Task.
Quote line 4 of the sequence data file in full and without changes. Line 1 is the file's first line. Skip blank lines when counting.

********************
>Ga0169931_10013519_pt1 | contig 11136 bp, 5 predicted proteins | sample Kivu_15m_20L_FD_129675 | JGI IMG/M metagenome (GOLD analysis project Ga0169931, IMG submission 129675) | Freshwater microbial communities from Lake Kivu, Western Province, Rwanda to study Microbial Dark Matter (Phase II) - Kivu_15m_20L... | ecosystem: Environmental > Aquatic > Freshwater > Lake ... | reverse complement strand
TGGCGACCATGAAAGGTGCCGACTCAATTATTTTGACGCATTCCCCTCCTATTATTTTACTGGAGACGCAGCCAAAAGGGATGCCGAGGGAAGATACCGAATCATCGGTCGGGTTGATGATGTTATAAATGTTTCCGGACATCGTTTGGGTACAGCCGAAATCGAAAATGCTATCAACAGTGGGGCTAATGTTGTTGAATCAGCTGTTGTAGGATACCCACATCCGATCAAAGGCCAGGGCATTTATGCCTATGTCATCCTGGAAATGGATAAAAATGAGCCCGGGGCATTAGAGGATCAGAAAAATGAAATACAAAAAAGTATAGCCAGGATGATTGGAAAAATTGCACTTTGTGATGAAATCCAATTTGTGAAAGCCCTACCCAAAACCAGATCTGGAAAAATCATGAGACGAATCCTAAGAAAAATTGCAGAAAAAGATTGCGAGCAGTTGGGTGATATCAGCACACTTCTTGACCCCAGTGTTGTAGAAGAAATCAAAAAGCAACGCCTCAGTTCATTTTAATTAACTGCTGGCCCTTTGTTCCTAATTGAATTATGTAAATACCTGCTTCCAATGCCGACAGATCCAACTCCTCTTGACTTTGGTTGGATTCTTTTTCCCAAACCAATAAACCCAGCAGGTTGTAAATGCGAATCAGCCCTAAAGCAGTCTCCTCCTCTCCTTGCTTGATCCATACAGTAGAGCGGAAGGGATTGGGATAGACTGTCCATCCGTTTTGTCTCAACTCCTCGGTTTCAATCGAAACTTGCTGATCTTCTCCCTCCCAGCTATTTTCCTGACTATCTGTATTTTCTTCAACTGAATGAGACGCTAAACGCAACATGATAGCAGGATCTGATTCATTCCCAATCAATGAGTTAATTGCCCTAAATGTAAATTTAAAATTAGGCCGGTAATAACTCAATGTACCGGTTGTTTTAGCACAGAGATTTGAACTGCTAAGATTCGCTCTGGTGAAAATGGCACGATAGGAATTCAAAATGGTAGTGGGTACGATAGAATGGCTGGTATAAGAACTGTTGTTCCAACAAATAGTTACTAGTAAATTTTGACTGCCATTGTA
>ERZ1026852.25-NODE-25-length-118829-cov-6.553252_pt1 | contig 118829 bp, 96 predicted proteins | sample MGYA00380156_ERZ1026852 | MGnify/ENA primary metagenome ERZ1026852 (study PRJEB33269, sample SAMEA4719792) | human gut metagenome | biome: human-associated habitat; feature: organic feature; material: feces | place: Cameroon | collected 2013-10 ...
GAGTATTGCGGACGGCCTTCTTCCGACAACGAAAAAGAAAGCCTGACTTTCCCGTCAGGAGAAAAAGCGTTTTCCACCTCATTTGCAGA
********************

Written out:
GAGTATTGCGGACGGCCTTCTTCCGACAACGAAAAAGAAAGCCTGACTTTCCCGTCAGGAGAAAAAGCGTTTTCCACCTCATTTGCAGA